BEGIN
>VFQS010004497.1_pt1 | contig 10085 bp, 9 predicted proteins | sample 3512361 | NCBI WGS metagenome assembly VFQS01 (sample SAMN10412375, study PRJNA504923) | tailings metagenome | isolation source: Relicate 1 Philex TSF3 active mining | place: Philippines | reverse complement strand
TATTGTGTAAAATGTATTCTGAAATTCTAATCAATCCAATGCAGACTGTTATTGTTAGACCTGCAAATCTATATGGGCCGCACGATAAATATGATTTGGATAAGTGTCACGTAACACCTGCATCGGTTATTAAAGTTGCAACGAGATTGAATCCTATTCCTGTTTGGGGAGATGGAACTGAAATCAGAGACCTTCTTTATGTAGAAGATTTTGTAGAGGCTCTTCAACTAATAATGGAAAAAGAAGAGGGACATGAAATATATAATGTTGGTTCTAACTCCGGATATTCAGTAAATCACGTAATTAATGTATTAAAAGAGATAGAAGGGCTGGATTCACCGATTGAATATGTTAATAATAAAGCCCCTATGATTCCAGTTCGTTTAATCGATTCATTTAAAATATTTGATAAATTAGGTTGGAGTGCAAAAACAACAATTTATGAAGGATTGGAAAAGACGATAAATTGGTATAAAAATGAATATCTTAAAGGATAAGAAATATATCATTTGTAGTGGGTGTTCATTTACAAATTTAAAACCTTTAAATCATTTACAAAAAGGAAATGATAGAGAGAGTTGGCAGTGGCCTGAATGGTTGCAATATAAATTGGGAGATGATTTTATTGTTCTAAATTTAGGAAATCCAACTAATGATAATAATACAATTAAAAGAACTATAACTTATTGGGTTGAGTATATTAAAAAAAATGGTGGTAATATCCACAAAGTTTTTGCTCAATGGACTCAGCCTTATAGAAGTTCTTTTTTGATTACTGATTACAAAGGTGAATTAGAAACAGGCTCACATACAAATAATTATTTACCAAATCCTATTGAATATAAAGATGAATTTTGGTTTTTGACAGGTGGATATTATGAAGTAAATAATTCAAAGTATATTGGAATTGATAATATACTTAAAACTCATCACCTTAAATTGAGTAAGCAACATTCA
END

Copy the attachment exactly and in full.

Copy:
>VFQS010004497.1_pt1 | contig 10085 bp, 9 predicted proteins | sample 3512361 | NCBI WGS metagenome assembly VFQS01 (sample SAMN10412375, study PRJNA504923) | tailings metagenome | isolation source: Relicate 1 Philex TSF3 active mining | place: Philippines | reverse complement strand
TATTGTGTAAAATGTATTCTGAAATTCTAATCAATCCAATGCAGACTGTTATTGTTAGACCTGCAAATCTATATGGGCCGCACGATAAATATGATTTGGATAAGTGTCACGTAACACCTGCATCGGTTATTAAAGTTGCAACGAGATTGAATCCTATTCCTGTTTGGGGAGATGGAACTGAAATCAGAGACCTTCTTTATGTAGAAGATTTTGTAGAGGCTCTTCAACTAATAATGGAAAAAGAAGAGGGACATGAAATATATAATGTTGGTTCTAACTCCGGATATTCAGTAAATCACGTAATTAATGTATTAAAAGAGATAGAAGGGCTGGATTCACCGATTGAATATGTTAATAATAAAGCCCCTATGATTCCAGTTCGTTTAATCGATTCATTTAAAATATTTGATAAATTAGGTTGGAGTGCAAAAACAACAATTTATGAAGGATTGGAAAAGACGATAAATTGGTATAAAAATGAATATCTTAAAGGATAAGAAATATATCATTTGTAGTGGGTGTTCATTTACAAATTTAAAACCTTTAAATCATTTACAAAAAGGAAATGATAGAGAGAGTTGGCAGTGGCCTGAATGGTTGCAATATAAATTGGGAGATGATTTTATTGTTCTAAATTTAGGAAATCCAACTAATGATAATAATACAATTAAAAGAACTATAACTTATTGGGTTGAGTATATTAAAAAAAATGGTGGTAATATCCACAAAGTTTTTGCTCAATGGACTCAGCCTTATAGAAGTTCTTTTTTGATTACTGATTACAAAGGTGAATTAGAAACAGGCTCACATACAAATAATTATTTACCAAATCCTATTGAATATAAAGATGAATTTTGGTTTTTGACAGGTGGATATTATGAAGTAAATAATTCAAAGTATATTGGAATTGATAATATACTTAAAACTCATCACCTTAAATTGAGTAAGCAACATTCA